While perusing SIS this fall, you’ll find HIST80: Introduction to the History of Southeast Asia. Taught by Professor Mesrob Vartavarian, the course examines the region’s geography and socio-political development, early European colonization, Western-led globalization and more. However, what the details do not reveal is that HIST80 is the first Southeast Asian history course offered at Tufts in approximately 25 years.
There’s a fair chance you’ve never ridden the Blue Line. Linking the West End to Winthrop and Wonderland, it’s the shortest and least busy of the MBTA’s four subway lines. But even for its size, it’s got an interesting backstory that could teach us some lessons on the future of our transportation network.
This fall, Tufts’ Experimental College added a new course, The Right to Abortion, which dives into the history of abortion in the United States. Taught by reproductive rights activist Sarah Lee Day, the class aims to explore American society before and after the Roe v. Wade ruling and the future of reproductive justice in the nation.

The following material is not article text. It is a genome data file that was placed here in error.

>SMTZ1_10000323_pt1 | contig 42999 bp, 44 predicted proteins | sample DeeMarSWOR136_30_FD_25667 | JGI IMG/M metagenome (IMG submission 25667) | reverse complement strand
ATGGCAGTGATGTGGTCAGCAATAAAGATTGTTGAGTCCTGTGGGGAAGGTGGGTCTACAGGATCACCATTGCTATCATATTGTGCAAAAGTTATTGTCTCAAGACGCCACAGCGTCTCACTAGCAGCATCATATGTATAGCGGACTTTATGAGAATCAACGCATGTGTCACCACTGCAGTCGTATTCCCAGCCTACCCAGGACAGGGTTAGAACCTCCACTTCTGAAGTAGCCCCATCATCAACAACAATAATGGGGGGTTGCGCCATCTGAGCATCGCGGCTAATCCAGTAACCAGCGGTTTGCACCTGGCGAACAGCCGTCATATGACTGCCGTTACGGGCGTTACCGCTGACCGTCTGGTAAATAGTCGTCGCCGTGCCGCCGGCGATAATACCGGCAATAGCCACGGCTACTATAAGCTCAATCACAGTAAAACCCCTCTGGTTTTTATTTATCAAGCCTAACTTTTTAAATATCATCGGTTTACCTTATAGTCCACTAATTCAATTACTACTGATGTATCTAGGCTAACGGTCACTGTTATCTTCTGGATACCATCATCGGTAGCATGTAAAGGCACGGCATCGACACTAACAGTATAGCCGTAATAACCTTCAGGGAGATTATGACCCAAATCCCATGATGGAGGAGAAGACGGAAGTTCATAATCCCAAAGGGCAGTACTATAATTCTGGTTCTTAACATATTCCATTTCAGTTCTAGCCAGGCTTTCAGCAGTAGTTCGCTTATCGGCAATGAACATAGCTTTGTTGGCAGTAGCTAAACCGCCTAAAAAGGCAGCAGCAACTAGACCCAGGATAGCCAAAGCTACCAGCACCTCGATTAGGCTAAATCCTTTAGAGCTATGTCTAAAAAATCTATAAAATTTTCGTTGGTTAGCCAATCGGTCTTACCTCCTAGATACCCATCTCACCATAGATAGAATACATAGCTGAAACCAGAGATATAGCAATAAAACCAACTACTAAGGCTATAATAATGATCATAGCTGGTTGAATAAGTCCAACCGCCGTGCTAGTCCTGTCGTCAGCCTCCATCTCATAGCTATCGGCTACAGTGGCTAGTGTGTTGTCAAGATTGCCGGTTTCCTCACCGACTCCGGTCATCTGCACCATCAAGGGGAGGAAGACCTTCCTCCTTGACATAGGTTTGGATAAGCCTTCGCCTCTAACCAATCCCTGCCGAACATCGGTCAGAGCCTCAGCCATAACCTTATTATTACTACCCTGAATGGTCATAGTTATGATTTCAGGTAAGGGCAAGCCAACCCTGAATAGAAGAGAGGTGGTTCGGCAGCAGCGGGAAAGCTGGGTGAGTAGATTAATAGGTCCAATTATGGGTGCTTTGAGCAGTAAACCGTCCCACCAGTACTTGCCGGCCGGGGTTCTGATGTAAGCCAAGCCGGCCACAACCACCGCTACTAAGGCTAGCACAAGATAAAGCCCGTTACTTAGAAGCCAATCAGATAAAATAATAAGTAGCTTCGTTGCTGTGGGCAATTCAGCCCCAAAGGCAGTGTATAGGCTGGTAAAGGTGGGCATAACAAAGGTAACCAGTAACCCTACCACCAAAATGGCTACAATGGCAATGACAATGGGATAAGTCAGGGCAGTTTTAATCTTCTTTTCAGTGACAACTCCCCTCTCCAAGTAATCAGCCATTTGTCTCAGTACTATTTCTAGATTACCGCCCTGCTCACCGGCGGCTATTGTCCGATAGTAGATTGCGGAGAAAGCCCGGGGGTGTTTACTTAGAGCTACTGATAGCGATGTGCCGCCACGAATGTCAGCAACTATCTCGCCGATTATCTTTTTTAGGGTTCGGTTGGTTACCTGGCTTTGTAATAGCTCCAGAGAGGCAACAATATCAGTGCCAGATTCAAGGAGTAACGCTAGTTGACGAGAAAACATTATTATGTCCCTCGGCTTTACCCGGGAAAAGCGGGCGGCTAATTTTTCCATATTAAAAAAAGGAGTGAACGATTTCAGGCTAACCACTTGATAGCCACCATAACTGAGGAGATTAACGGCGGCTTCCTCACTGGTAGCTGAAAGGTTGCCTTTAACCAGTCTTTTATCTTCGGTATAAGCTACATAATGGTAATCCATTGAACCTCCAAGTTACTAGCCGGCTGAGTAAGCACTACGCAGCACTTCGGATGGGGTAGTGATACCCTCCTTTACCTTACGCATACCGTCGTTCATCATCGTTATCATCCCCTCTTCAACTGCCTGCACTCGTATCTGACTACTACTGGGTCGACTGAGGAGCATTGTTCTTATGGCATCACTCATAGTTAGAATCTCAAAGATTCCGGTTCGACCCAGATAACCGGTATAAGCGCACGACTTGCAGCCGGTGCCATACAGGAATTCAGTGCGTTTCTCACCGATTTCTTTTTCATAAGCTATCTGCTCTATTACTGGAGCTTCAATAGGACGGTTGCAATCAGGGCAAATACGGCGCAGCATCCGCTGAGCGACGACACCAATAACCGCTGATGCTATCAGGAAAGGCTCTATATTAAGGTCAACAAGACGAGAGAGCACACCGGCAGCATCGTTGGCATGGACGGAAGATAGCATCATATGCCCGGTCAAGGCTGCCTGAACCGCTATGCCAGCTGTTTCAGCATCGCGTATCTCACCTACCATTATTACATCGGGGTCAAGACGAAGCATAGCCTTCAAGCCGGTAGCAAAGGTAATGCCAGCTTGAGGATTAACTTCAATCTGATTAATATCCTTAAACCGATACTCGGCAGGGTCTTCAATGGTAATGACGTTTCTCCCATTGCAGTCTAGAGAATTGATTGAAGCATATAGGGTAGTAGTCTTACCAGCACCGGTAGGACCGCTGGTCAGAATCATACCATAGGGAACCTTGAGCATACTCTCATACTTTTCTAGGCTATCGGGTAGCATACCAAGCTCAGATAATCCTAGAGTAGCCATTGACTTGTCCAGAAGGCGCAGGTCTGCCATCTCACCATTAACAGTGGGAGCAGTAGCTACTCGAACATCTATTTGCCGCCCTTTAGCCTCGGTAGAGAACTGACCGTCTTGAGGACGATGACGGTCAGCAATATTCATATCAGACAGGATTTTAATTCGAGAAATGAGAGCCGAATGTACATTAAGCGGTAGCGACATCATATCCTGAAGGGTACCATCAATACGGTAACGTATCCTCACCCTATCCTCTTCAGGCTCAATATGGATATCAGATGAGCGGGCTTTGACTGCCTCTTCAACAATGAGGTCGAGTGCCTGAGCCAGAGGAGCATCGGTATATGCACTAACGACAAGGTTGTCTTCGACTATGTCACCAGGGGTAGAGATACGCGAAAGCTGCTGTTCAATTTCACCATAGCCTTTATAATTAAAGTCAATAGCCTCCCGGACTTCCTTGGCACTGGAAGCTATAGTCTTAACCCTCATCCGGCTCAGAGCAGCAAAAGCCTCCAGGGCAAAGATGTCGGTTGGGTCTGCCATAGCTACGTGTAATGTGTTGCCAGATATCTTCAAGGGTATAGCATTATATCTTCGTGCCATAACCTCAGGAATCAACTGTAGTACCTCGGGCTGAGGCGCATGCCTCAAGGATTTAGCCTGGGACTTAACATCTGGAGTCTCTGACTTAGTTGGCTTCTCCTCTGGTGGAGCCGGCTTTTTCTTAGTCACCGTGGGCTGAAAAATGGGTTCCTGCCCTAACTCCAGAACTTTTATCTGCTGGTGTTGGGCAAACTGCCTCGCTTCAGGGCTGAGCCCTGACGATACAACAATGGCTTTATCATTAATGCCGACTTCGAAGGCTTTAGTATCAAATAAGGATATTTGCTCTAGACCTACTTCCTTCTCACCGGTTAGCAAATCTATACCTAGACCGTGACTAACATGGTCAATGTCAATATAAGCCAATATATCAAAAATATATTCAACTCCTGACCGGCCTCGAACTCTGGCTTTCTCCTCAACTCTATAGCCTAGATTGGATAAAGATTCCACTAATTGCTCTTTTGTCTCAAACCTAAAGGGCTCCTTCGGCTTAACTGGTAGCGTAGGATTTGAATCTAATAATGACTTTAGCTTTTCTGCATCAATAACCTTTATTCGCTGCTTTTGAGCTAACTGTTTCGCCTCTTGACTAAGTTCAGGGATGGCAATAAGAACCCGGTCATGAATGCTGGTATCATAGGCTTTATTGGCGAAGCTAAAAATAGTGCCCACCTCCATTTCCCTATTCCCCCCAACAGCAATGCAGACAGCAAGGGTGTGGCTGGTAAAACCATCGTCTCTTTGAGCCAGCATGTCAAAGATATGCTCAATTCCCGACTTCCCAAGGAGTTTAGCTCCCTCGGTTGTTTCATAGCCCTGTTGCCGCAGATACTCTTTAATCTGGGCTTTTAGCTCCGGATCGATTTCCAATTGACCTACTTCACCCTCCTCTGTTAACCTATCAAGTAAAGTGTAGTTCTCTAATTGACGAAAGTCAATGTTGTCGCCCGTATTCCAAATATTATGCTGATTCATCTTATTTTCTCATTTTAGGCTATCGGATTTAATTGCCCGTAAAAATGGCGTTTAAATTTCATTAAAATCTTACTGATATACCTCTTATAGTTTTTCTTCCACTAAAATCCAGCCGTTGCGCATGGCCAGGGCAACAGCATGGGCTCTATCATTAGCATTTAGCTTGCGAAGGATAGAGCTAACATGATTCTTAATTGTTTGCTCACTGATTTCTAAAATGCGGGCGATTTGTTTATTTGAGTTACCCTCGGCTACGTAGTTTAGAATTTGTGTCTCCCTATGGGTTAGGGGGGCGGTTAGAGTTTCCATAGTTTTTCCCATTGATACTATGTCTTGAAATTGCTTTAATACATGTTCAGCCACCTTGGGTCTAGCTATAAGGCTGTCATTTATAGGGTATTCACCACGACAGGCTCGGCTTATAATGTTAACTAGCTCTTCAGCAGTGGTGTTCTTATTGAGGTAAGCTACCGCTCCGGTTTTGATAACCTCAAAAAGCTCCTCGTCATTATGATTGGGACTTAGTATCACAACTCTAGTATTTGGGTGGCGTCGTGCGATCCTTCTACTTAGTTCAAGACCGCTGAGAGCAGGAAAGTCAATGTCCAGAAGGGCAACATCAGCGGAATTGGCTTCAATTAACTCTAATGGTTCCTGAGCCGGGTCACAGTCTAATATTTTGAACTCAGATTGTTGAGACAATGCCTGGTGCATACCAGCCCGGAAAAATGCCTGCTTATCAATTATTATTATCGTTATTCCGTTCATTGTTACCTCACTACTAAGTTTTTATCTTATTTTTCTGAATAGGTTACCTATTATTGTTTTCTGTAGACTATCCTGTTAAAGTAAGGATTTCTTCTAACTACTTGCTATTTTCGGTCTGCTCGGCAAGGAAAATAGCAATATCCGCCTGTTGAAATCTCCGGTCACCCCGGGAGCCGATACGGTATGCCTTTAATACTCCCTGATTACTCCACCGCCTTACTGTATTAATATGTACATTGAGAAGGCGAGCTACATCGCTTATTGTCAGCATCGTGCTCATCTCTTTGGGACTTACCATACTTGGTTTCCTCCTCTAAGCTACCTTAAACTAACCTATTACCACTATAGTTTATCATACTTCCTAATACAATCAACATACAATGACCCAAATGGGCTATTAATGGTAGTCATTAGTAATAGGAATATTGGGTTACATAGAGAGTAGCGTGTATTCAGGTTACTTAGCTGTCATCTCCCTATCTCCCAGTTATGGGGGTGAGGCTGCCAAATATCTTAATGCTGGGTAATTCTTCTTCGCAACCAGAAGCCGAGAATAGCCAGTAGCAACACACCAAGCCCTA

So far this “study” abroad experience has looked like spending time abroad rather than spending time studying. Compared to Tufts and other U.S. universities, most coursework occurs in 2–3 assignments. On the module (class) registration portal, the weightings are explained: 25% learning log, 25% source analysis, 50% research essay; 20% weekly activities, 15% each midterm, 50% final; 30% prototype, 70% final project. And these are the better-weighted modules. Most of the physics modules were 20% coursework, 80% final. Suddenly the weighting of Sliwa’s final in Physics 11 looks far nicer.
As of Sept. 25, 2022, over 25,000 immigrants were being detained in the United States by Immigration and Customs Enforcement, and 66.3% of those detained had no criminal record, according to Syracuse University’s TRAC database. Despite these high numbers, U.S. immigration law is an unpopular topic among national news outlets and within pop culture at large.